“Life starts all over again when it gets crisp in the fall” –F. Scott Fitzgerald
But fall doesn’t really exist in Southern California where I live. In fact it’s hard to feel like seasons exist at all when it’s constantly 70 degrees and sunny. Without external clues from the passing seasons it is easy for time to escape without warning.
I’m 27 and I still get homesick. I grew up on the East Coast where fall was my favorite season as the hot and humid New Jersey summer days gave way to crisp fall afternoons. I remember fall as a time when I would go apple picking with my family and go shopping with my mom for a new back to school wardrobe, butterflies in my stomach signaling the anxiety of new classes and unexpected experiences. I get nostalgic just thinking about it and nostalgia leads to a need for a northeastern “fall fix” and this year, as in most years, I returned to my parents’ home in New Jersey for the last week in September. While fall wasn’t in full force yet it still did the trick.
As I drove to my family home in Long Valley from the airport, I knew it was a good choice. Our home is in a farm town and as we drove along there were corn mazes and pumpkin sales and signs for apple cider. It was a crisp clear day and as I looked up from the valley, I saw the nearby mountains covered in colorful leaves, vibrant oranges and yellows. Yes, it was good to be home.
My memories of fall are multi-faceted. Sometimes it is about clothes. Fall is the perfect blend of weather when you can wear jeans and a light jacket or sweater and be comfortable. This is my ideal wardrobe combination, which I tend to wear in any other given temperature anyway but in fall it can be worn comfortably.
Sometimes fall is about comfort. At night when it’s chilly outside my Dad always builds a fire in the fireplace because my mom is always cold. My family has this big blue sectional couch in the living room and one of my favorite things about being home is laying on the couch in my corner spot (it’s the best seat) with a big blanket over me surrounded by Remi, Fenway and Dixie, our British labs.
And sometimes fall is about activity. When I was home, I made my family go apple picking with me. We drove down the road to Melick’s Town Farm in Califon, NJ and took out baskets out into the rows of apple trees. I always make sure my brother, Josh, comes with us because he’s 6’3” and can reach the coveted untouched apples at the top of the tree. Most of the farms also have giant pumpkin patches. I always loved going out into the fields and picking out our own pumpkins to decorate. There’s a photo at home of my younger brother and I in the middle of a field as kids attempting to hold up our “too big to carry” choices of pumpkins with our gap-toothed grins.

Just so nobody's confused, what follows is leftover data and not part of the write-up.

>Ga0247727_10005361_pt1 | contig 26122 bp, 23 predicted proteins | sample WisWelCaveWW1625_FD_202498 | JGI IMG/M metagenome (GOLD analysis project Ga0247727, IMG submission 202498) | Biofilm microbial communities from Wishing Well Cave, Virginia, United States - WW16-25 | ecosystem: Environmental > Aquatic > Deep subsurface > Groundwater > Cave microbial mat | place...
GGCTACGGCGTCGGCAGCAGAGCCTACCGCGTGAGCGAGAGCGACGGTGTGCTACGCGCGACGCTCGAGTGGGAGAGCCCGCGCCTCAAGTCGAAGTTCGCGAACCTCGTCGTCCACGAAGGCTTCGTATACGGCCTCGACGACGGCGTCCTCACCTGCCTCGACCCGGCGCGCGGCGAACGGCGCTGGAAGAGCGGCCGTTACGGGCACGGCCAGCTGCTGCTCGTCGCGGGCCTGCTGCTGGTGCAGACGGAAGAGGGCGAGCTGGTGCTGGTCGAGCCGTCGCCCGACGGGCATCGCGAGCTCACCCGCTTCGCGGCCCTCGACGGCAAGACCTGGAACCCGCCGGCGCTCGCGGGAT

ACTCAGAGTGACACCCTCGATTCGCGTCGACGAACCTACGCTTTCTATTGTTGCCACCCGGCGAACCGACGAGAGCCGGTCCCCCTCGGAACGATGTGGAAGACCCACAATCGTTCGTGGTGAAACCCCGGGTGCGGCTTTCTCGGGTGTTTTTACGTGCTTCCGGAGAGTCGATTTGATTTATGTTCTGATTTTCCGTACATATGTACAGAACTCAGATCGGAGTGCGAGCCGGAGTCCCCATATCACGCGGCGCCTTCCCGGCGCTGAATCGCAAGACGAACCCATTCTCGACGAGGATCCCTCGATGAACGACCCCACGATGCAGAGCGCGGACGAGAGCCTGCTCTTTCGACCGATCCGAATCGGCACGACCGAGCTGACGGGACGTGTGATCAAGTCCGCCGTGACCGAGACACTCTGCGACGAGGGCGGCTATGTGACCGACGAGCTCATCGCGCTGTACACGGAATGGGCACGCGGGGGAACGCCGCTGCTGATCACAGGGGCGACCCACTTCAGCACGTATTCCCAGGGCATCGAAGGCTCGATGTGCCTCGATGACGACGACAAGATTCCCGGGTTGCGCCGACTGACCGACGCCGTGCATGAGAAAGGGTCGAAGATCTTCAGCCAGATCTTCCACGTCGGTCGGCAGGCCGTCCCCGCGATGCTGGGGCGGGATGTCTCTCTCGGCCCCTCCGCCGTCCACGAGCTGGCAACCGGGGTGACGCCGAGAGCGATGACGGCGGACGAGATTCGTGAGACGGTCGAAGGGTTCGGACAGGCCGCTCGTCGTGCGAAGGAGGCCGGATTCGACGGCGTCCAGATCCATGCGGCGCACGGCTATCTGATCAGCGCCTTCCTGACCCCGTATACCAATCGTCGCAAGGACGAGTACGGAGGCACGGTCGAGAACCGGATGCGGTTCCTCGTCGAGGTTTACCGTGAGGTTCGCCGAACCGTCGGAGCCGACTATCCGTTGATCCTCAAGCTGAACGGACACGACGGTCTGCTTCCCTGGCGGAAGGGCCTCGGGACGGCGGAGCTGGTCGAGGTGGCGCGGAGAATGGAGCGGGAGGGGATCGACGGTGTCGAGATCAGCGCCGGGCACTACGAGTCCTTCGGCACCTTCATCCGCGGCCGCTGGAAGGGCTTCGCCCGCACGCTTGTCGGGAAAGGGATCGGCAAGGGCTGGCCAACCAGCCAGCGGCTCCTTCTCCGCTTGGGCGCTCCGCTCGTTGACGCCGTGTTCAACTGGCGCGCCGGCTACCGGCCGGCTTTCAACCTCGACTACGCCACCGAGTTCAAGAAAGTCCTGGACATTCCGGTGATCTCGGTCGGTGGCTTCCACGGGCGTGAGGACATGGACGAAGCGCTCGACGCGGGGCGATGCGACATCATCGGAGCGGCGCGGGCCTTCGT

(And it is not just me that loves fall activities. Several of the local farms around our town are famous for their apple picking, pumpkin picking, hayrides, corn mazes and any other fall activity you can think of. People come from New York City to get the outdoor fall experience in towns like ours. It’s the type of place where there are competing farms and everyone has their town favorite – whether it’s bigger farms like Ort’s or Alstede’s or smaller one’s like Melick’s.)
When tiring of apple picking, there is always cider and donuts. Another farm near my family’s house, Hacklebarney Cider Mill is famous for their apple products. I remember taking field trips there in elementary school and learning about how the cider gets made. Now the lines can reach the road so it’s best to get there when they open to pick up a dozen cider donuts tossed in cinnamon sugar or powdered sugar and a gallon jug of their apple cider.
And of course, what would fall be without football. Once September hits it also means football season and with it comes tailgating, one of my personal favorite pastimes, cheering on Alabama football and the Patriots (I know, I know). Even if watching the game isn’t a preference, there is always the food. From dips and barbecue to burgers, wings and nachos – football food is comforting.
The week flew by and soon it was time to leave colorful leaves and crisp autumn days and return to my husband and my Southern California home. While I had a wonderful time, I knew that after fall comes winter and that soon, 70 degrees in Southern California would not seem so bad after all.